PhD Defense: "UAV Sensor Fusion with Conditional Random Fields"

Amir Mohaymen Rahimi

December 3rd (Thursday), 3:30pm
Harold Frank Hall, Room 4164 (ECE Conf. Rm.)

Visual and multimodal sensors are playing an increasingly important role in applications such as object recognition, activity analysis, agriculture monitoring, autonomous navigations and assisted healthcare. Typical features computed from the raw data/measurements have significant mutual information that can be exploited towards improving the overall pattern recognition performance. In this dissertation we introduce principled methods to aggregate such information using conditional random field (CRF) models. Our aggregation is built on top of a large number of classifiers working independently on features computed from the raw data. The statistical dependencies among classifier outputs are formulated in a factorized form to characterize each class label. In the first part of the presentation we demonstrate the effectiveness of this approach in combining information from a large number of visual features in improving classification accuracy. Our experimental results show a significant improvement over the state-of-the-art aggregation methods on diverse image datasets. In the second application, we integrate the proposed CRF-based approach to combine multimodal measurements in a task involving a quadcopter UAV with autonomous path planning to detect and recognize the frontal view of a person. In this scenario, we utilize geographic location, time of day, view angle of the camera, altitude and magnetic heading, in addition to the video data, to estimate the body orientation in real time and automatically maneuver the UAV to maintain the frontal view of a person. The contextual information implicit in the multimodal measurements significantly reduce the vision-based computations for such real-time tasks.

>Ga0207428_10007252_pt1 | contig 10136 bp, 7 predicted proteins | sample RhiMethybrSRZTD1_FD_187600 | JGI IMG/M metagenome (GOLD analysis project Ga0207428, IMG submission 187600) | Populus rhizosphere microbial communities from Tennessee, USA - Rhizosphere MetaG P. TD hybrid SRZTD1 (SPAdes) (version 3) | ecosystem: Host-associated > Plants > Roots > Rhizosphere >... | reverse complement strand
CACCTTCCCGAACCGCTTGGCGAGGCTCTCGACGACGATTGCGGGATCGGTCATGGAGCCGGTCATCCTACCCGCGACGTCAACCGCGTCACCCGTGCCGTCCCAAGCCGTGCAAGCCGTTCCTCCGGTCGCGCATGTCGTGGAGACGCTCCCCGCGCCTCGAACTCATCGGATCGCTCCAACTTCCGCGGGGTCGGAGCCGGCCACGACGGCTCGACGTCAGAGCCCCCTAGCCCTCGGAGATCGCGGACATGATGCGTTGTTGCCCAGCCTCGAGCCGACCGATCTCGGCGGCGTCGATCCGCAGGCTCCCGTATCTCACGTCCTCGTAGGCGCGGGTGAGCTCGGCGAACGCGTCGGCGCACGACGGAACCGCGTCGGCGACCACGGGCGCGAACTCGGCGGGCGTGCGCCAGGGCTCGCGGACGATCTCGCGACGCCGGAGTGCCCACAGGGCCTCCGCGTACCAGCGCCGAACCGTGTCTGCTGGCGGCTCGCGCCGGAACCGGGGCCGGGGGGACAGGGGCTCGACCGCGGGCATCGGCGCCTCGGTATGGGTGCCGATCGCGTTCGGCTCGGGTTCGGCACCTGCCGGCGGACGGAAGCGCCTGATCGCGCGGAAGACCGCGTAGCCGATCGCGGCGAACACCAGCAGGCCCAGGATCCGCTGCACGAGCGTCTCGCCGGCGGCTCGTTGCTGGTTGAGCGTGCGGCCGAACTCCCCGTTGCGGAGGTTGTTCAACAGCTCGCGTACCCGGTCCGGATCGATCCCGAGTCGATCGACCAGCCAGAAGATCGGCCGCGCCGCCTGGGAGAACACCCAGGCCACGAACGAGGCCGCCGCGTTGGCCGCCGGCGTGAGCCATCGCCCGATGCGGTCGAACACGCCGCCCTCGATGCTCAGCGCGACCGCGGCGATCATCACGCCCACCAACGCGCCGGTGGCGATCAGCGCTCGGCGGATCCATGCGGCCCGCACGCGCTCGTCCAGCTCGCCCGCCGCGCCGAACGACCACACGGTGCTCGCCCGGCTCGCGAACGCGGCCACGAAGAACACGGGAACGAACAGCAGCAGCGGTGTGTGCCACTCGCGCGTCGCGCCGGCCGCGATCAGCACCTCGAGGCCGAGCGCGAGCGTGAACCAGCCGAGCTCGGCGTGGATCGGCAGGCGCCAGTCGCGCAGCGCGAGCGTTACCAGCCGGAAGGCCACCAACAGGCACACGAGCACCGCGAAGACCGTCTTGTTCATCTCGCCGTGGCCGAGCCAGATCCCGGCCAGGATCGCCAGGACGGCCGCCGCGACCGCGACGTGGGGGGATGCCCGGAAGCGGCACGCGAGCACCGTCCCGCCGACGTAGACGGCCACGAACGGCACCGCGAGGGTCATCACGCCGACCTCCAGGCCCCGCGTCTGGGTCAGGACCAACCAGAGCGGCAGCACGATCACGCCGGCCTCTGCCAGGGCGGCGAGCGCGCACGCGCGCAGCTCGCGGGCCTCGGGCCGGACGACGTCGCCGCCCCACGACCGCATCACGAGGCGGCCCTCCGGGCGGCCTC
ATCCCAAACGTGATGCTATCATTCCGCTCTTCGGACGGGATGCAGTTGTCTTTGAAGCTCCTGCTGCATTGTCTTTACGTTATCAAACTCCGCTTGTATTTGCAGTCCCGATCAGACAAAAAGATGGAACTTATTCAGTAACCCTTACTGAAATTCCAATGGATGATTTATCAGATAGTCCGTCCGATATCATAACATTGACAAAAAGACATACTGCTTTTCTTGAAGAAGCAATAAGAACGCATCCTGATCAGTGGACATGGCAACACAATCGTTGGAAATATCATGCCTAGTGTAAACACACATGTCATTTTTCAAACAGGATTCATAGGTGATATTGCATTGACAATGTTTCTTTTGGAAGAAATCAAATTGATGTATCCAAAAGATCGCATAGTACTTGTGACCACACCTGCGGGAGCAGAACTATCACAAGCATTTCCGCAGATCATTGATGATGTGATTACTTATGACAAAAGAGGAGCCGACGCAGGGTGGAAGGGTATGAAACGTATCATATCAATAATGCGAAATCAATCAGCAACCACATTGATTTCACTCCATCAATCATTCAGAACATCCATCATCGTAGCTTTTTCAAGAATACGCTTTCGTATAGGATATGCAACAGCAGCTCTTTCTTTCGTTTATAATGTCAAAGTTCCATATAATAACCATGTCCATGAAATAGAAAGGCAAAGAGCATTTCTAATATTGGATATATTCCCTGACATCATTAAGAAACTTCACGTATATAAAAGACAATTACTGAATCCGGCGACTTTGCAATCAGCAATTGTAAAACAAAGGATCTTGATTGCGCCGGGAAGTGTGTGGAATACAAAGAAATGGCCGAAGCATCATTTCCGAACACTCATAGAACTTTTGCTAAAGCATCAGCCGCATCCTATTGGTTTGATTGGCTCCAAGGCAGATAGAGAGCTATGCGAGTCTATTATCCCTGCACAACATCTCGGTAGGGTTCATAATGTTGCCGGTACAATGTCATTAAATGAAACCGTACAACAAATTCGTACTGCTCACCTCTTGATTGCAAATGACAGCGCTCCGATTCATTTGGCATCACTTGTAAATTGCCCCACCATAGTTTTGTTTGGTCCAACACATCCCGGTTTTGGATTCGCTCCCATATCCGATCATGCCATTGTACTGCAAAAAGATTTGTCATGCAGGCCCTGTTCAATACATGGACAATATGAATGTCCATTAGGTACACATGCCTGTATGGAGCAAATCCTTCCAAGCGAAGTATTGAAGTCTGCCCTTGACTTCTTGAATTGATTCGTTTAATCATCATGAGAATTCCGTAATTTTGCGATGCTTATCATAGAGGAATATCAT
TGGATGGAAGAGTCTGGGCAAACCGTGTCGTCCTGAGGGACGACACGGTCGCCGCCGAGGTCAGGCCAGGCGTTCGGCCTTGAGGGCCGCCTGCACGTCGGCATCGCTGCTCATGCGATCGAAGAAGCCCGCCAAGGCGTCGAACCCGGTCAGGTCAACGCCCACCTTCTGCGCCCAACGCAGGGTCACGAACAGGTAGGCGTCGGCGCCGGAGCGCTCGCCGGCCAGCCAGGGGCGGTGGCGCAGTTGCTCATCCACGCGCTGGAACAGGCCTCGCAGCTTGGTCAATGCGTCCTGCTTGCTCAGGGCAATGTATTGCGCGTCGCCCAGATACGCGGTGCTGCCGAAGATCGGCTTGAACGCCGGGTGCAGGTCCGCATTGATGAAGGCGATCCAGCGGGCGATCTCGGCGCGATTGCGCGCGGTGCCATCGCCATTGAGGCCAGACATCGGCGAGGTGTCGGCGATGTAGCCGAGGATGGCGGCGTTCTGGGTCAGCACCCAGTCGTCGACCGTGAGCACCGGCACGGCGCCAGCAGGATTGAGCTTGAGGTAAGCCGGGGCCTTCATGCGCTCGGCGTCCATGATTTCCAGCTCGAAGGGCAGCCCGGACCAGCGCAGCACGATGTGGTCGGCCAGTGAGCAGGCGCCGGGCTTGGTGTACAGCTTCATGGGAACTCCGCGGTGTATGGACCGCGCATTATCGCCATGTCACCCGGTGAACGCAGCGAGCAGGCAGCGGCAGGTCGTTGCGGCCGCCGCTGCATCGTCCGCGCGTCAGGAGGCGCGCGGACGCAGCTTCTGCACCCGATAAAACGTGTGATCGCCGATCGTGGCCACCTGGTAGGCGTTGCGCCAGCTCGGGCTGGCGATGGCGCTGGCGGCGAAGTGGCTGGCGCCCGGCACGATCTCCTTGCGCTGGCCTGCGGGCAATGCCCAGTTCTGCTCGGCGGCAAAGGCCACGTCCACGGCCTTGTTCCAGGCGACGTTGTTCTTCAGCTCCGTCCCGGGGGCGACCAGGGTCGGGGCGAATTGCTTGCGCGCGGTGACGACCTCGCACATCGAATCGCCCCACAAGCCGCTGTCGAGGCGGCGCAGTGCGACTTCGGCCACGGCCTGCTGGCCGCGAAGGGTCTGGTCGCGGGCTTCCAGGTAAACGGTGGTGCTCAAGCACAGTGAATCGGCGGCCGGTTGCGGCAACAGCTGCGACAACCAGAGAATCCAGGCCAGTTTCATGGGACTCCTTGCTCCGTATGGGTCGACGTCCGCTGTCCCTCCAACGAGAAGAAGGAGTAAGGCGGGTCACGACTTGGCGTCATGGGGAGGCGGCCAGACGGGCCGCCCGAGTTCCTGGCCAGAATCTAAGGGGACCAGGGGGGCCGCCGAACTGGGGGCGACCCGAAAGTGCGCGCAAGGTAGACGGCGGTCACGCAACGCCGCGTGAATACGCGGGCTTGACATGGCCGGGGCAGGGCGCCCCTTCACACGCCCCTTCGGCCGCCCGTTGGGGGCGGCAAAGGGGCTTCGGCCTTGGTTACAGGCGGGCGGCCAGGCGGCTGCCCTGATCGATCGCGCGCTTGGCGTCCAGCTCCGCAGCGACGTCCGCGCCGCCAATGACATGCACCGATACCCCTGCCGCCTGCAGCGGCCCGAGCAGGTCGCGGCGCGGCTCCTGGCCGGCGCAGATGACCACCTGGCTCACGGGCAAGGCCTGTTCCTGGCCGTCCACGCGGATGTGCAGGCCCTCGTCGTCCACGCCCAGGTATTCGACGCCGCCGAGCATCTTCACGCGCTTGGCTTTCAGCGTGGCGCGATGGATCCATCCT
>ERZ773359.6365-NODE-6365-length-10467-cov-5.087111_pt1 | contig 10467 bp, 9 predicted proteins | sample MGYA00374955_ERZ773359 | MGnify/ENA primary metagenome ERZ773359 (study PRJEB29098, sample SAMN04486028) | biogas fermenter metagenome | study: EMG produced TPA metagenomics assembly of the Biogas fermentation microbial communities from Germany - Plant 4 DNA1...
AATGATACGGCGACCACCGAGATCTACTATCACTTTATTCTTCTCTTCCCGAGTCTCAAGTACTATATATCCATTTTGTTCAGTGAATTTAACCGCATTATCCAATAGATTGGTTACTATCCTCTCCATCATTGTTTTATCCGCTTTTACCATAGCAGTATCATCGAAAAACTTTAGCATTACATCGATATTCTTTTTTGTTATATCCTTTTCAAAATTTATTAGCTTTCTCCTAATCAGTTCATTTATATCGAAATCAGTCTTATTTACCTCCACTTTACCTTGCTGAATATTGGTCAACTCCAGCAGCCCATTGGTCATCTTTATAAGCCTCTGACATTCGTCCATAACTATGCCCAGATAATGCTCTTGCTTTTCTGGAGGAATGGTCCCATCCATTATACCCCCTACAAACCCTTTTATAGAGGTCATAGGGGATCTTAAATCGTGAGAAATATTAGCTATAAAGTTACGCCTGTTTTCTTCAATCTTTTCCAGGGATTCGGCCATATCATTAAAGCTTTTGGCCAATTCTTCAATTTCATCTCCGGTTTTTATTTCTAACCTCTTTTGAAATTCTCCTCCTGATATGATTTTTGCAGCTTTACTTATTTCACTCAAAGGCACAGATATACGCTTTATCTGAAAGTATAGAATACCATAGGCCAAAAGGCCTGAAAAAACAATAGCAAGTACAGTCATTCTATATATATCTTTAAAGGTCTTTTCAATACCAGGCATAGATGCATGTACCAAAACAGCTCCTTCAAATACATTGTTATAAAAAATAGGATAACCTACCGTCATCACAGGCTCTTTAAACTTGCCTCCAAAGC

About Amir Mohaymen Rahimi:

photo of amir mohaymen rahimi.jpg Amir is PhD student in the Department of Electrical and Computer Engineering at UCSB. He did his undergraduate at Schreyers honors college of Penn State University in Electrical and Computer Engineering and completed his masters at UCSB. During his time at UCSB, he has been a LEAPS fellow. He has interned at HRL Laboratories where he worked on object recognition using LIDAR data. His research interests are in vision-based pattern recognition, human drone interaction and autonomous UAV systems. Amir is also an Olympian athlete in fencing, a three-time Asian champion, a bronze medalist of Asian Olympic Games and a NCAA champion. He is also a certified pilot and a licensed sky-diving instructor.

Hosted by: Professor B. S. Manjunath